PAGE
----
U.S. Federal Labor Relations Authority

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This case, filed by the Federal Union of Scientists and Engineers, National Association of Government Employees Local R1-144 (Union) pursuant to Section 7119 of the Federal Service Labor Management Relations Statute (the Statute), involves changes to hours of work.  The mission of the Department of Navy, Naval Undersea Warfare Center, Division of Naval Sea Command, Newport, Rhode Island (Agency) is to conduct research and development on underwater weapon systems.  There are approximately 3,500 employees at the Agency.  The Union represents a bargaining unit of approximately 2,500 professional employees, consisting mostly of engineers and scientists.  The parties do not have a Collective Bargaining Agreement, but rather are governed by multiple memorandums of agreement.

                                                                   BACKGROUND AND BARGAINING HISTORY

In March 2020, the parties entered into a Memorandum of Understanding (MOU) on hours of work that established a Flexitour schedule.[1]  Under the Flexitour schedule, employees could select, with supervisory approval, an arrival time from 0630 to 0900.  Employees had core hours Monday through Friday from 0900 to 1100 and 1300 to 1500, during which employees needed to work, take leave, or use credit hours. 

In late March 2020, the Agency announced a new work schedule, due to the COVID-19 pandemic.  Under this new schedule, referred to by the parties as Maxiflex1.0, employees could perform work between 0500 and 2359, seven days a week.[2]  Employees had one core hour on Thursdays from 1000 to 1100, during which employees needed to work, take leave, or use credit hours.  Employees’ supervisors would approve individual work schedules at least one week in advance.

Then in December 2021, the Agency notified the Union of its intent to implement a new work schedule, as the COVID-19 pandemic restrictions lessened.  The Agency moved forward with implementing the new schedule, Maxiflex 2.0, in February 2022, prior to completing negotiations with the Union.  Pursuant to a settlement of a Union-filed unfair labor practice charge with the FLRA’s Office of the General Counsel over the Agency’s implementation of Maxiflex 2.0, the parties agreed to complete negotiations over Maxiflex 2.0. 

The parties began negotiations in April 2023. Because these negotiations led to an impasse, in June 2023 the parties engaged in mediation with the assistance of the Federal Mediation and Conciliation Service.  That process did not lead to agreement on all of Maxiflex 2.0, so in July 2023, the Union filed a request for assistance in this matter from the Federal Service Impasses Panel (the Panel).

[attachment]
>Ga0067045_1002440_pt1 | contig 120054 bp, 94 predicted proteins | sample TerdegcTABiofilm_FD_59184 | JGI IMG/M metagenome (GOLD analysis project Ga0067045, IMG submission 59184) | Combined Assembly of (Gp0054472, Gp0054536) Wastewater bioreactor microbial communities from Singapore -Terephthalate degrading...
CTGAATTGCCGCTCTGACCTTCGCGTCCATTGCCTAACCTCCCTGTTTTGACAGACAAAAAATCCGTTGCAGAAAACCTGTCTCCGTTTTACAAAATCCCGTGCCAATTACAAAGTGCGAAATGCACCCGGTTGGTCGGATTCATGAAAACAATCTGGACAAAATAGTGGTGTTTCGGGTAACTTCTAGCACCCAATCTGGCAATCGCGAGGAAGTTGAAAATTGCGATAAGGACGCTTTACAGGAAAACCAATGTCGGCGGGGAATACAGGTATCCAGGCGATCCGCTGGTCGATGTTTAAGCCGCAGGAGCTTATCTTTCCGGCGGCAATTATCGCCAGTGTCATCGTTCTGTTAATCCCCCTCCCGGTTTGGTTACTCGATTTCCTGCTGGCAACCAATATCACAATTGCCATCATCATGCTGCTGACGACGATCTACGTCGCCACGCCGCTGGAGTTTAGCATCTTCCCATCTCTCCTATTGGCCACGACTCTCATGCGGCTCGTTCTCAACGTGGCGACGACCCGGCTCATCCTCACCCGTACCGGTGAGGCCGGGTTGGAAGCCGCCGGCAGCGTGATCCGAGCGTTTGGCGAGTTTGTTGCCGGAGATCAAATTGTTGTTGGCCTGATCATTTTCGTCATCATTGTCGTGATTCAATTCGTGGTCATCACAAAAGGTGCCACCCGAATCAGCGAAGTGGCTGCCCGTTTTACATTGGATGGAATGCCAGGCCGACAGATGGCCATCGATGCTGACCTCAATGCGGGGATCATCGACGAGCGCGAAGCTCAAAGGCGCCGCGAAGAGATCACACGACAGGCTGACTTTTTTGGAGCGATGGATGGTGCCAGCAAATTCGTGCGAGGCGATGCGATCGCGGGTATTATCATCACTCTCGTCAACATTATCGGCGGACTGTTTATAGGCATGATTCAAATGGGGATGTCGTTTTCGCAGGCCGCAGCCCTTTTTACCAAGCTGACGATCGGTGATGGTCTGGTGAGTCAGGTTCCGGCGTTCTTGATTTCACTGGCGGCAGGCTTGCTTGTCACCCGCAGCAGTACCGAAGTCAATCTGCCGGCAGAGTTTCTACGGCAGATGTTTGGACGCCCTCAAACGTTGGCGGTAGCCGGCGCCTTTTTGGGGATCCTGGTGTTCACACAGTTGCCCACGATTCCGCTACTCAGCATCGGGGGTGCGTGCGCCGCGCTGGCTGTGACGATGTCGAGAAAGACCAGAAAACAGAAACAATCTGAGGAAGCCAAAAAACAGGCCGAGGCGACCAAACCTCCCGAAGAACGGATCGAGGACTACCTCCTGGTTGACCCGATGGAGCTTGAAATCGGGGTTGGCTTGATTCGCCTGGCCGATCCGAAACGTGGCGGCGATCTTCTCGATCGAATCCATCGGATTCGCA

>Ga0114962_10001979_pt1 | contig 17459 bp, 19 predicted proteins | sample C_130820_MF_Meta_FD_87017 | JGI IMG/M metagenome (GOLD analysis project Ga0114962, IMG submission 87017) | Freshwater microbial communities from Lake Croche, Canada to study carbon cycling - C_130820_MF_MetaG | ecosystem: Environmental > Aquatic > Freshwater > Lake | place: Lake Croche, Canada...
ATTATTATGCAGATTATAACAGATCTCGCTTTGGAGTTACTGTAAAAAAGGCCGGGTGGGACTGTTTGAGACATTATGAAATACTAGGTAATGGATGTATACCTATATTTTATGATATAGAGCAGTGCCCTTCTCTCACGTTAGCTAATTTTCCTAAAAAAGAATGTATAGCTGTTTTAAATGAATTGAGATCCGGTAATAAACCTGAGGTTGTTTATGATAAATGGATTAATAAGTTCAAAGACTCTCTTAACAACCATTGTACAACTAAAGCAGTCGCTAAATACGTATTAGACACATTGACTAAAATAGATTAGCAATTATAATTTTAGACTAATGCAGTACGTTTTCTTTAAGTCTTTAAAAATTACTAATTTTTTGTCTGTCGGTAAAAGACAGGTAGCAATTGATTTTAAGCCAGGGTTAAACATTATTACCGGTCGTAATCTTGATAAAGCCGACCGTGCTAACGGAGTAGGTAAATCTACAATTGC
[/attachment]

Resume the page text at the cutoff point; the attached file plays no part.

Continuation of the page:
On September 14, 2023, the Panel voted to assert jurisdiction over this matter and ordered the parties to resolve their impasse through a mediation-arbitration with the undersigned, Panel Member Joseph Slater.  The parties were advised that if they did not reach settlement in mediation, I would move the parties into arbitration mode which would lead to me issuing a binding decision to resolve the matters that remained at impasse.  In accordance with the Panel’s procedural determination, I conducted a virtual mediation-arbitration on October 19, 2023, with representatives of the parties.

During the mediation phase, the parties were able to voluntarily resolve an outstanding issue related to credit hour eligibility, but other issues remained at impasse despite attempts to resolve them.  I then moved into the arbitration phase on the remaining matters.  At arbitration, the parties had the opportunity to provide their last best offers (LBOs) and file briefs. Those briefs were received on November 2, 2023. I have reviewed them, and I commend the parties for the time and effort they put into drafting these helpful submissions.

In accordance with 5 U.S.C. § 7119 and 5 C.F.R. § 2471.11 of the Panel’s Regulations, I must issue a final decision resolving the parties’ remaining issues.  I have made this decision after carefully considering the entire record, including the parties’ post-hearing submissions.

                                                                               ISSUES AT IMPASSE AND PARTIES’ ARGUMENTS

The parties have been unable to agree on three remaining aspects of employees’ hours of work.  First, the parties are at impasse over when employees may end their scheduled work, which the parties refer to as the “Work Bandwidth.”  Next, relatedly, the parties are at impasse over when employees may earn credit hours, which they refer to as the “Credit Hours Bandwidth.”  Finally, the parties are at impasse over the weekly core hours for employees.

Issue #1: Work Bandwidth

The Union’s LBO proposes permitting employees to complete their work during a Work Bandwidth of Monday through Saturday from 0600 to 2200 hours.  The Agency’s LBO proposes a Work Bandwidth of Monday through Saturday from 0600 to 2000 hours.

Union’s Position